A site that drew a few thousand visitors per day in 2002 has expanded into Black's full-time job, attracting more than 40,000 unique users each day who can post on 54 different message boards, he said. Black has enlisted 40 moderators and his 19-year-old son to help run Stormfront.

Posters on Stormfront complain that Obama represents the end of "white rule" and the beginning of "multiculturalism." They fear that he will promote affirmative action, support illegal immigration and help render whites, who make up two-thirds of the U.S. population, "the new minority."

"I get nonstop e-mails and private message from new people who are mad as hell about the possibility of Obama being elected," said Black, a white power activist since the 1970s. "White people, for a long time, have thought of our government as being for us, and Obama is the best possible evidence that we've lost that. This is scaring a lot of people who maybe never considered themselves racists, and it's bringing them over to our side."

Almost all white power leaders said they are benefiting from the rise in recruits. David Duke, a former Louisiana state representative and a longtime advocate of racial segregation, said hits to his Web site have doubled and that more organizations now request him as a guest speaker. Dan Hill, who runs an extremist group in northern Michigan, says his cohorts are more willing to "take serious action" and plan rallies to protest politicians and immigration. Roper says White Revolution receives about 10 new applicants each week, more than double the norm.

The past few months reflect a recent trend of hate group growth, watch organizations said. Fueled primarily by anti-immigration sentiment, white supremacy groups have increased by nearly half since 2000, according to the Southern Poverty Law Center, which monitors hate groups. The KKK has diversified regionally and now has about 150 chapters spread through 34 states.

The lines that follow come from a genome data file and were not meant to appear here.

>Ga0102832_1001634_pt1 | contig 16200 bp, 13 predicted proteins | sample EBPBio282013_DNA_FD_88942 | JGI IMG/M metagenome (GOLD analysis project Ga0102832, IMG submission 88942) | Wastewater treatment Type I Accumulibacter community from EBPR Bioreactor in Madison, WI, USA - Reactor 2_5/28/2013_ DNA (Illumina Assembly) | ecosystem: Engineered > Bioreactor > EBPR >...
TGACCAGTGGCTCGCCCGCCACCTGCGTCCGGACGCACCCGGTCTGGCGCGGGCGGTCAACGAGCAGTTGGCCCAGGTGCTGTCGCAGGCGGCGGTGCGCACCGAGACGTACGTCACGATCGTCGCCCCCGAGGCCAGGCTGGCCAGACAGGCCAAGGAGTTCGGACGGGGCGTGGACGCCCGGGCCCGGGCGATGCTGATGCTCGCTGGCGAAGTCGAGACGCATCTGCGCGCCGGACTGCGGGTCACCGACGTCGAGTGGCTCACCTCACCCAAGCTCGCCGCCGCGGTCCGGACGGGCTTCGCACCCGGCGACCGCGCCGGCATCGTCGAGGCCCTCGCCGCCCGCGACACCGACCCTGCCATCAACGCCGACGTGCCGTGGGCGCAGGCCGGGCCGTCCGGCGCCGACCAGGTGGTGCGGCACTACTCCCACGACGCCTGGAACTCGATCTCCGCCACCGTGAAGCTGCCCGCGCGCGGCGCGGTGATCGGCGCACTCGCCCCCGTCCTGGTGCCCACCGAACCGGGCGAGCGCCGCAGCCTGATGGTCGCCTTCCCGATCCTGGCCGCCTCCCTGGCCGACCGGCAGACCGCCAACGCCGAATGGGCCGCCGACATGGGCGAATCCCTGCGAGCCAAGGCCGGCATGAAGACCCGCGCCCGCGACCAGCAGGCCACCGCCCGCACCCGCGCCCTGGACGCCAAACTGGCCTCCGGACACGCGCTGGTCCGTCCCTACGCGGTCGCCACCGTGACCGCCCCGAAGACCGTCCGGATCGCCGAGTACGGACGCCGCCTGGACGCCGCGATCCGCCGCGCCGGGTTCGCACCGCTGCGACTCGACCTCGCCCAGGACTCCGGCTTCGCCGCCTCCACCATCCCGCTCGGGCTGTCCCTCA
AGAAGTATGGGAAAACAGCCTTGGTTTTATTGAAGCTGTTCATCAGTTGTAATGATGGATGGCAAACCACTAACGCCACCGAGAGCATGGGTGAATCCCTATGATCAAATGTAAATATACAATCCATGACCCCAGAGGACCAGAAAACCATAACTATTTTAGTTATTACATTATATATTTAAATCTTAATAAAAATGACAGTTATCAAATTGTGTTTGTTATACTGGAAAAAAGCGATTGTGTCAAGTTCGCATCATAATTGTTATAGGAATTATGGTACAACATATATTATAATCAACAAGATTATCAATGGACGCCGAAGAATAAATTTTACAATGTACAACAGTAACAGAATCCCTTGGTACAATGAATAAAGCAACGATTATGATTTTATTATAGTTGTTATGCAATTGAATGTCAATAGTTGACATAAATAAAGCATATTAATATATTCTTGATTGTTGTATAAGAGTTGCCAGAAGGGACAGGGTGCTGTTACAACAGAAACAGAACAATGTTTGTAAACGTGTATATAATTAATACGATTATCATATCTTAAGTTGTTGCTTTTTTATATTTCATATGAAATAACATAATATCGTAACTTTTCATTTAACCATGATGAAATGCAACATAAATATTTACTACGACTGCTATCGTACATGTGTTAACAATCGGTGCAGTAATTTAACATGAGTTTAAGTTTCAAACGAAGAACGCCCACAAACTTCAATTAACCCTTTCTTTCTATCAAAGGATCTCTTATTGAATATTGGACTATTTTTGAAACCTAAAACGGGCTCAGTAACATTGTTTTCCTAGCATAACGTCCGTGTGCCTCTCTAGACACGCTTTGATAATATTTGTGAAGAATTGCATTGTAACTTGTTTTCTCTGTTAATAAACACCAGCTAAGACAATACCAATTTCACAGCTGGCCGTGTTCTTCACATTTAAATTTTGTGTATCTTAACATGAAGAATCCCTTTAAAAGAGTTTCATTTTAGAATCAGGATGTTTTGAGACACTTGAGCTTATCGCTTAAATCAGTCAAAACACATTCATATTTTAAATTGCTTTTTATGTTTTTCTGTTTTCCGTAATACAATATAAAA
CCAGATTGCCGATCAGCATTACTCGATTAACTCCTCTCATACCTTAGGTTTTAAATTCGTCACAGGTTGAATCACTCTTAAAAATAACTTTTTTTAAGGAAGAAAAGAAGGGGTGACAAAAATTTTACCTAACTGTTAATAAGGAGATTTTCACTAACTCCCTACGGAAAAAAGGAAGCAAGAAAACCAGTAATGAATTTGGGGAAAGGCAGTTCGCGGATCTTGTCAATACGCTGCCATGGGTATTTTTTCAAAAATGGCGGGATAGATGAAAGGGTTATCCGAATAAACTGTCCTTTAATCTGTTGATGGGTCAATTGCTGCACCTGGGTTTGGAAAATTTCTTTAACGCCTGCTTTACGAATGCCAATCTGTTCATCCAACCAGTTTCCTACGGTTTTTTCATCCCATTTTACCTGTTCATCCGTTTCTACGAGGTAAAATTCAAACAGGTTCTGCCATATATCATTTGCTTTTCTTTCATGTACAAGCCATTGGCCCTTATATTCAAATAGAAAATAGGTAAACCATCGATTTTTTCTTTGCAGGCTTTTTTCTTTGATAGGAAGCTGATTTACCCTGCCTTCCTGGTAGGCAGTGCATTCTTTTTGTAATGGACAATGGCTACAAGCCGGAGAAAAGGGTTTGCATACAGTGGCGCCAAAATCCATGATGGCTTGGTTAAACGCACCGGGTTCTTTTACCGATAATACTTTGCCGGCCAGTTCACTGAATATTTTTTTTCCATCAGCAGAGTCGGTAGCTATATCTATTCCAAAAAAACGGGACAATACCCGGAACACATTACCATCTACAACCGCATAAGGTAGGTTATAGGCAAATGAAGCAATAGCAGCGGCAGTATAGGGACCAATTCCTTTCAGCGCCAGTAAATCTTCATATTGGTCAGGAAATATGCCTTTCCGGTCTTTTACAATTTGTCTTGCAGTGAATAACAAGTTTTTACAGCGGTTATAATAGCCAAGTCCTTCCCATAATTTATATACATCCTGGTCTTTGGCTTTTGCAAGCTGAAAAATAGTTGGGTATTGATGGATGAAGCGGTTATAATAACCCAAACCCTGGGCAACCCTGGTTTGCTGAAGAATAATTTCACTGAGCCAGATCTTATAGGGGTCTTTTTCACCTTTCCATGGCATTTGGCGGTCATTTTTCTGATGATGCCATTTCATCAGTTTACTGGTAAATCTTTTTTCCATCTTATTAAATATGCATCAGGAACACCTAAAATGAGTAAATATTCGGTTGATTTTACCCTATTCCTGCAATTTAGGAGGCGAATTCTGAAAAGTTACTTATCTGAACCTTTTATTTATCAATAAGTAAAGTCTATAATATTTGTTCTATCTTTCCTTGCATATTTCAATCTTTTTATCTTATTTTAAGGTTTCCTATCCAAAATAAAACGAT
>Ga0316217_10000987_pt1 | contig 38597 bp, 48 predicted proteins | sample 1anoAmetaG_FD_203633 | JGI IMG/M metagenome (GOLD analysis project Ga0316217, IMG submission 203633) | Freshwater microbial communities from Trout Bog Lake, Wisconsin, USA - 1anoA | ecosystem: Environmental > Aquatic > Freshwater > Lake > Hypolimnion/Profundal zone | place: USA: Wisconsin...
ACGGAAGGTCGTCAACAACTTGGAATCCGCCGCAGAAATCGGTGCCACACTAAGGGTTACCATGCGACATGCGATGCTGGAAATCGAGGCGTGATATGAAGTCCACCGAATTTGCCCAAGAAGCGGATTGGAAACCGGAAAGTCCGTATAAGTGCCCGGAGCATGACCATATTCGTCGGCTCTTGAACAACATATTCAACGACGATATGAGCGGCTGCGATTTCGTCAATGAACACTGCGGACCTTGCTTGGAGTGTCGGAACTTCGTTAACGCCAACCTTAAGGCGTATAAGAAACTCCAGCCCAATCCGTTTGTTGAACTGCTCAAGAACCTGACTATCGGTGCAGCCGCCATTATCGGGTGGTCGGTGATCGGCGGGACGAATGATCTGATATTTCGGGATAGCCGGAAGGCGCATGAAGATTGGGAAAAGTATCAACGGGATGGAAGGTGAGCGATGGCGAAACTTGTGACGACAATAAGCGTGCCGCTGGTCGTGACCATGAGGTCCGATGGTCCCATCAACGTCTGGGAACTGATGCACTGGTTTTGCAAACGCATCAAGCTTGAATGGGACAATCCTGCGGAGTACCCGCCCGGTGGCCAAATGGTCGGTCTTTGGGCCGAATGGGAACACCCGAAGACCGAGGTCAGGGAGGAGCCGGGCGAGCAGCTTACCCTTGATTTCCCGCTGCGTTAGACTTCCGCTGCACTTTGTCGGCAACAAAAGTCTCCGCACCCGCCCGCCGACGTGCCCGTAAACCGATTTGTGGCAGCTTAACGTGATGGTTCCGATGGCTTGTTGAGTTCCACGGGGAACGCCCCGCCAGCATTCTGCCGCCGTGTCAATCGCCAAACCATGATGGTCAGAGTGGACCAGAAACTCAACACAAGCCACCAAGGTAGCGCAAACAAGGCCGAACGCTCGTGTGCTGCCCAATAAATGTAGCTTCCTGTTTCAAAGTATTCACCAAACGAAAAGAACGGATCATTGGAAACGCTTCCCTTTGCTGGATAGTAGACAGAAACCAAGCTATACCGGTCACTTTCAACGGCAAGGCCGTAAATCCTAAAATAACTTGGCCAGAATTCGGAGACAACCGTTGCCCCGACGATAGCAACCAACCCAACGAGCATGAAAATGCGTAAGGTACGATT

"Our side does better when the public is being pressured, when gas prices are high, when housing is bad, when a black man might be president," said Ron Doggett, who runs a white power group called EURO in Richmond. "People start looking for solutions and changes, and we offer radical changes to what's going on."

The new interest has led to a debate among white supremacists about how to harness it. So far, groups have executed a few small efforts to disrupt Obama's campaign. A bar in Georgia sells T-shirts depicting Obama's campaign slogan under the image of a monkey. A New York group distributed bumper stickers that read: "Wake up white people." Hill, who trains in militia and survival techniques with his group in northern Michigan, drove to an Obama rally and tried to "fire people up, maybe get a riot started or something."

The groups also despise Republican Sen. John McCain (R-Ariz.) for his moderate views on immigration and his willingness to stick with the Iraq war. Better for Obama to win, leaders said, because his presidency could fuel a recruitment drive big enough to launch events that the white power movement has spent decades anticipating.

"One person put it this way: Obama for president paves the way for David Duke as president," said Duke, who ran for president in 1988, received less than 1 percent of the vote and has since spent much of his time in Europe. "This is finally going to make whites begin to realize it's a necessity to stick up for their own heritage, and that's going to make them turn to people like me. We're the next logical step."

There is also another possibility, of course, one that makes white power leaders despise Obama even more.

"What you try not to think about is that maybe if Obama wins, it will create a very demoralizing effect," Doggett said. "Maybe people see him in office, and it's like: 'That's it. It's just too late. Look at what's happened now. We've endured all these defeats, and we've still got a multicultural society.' And then there's just no future for our viewpoint."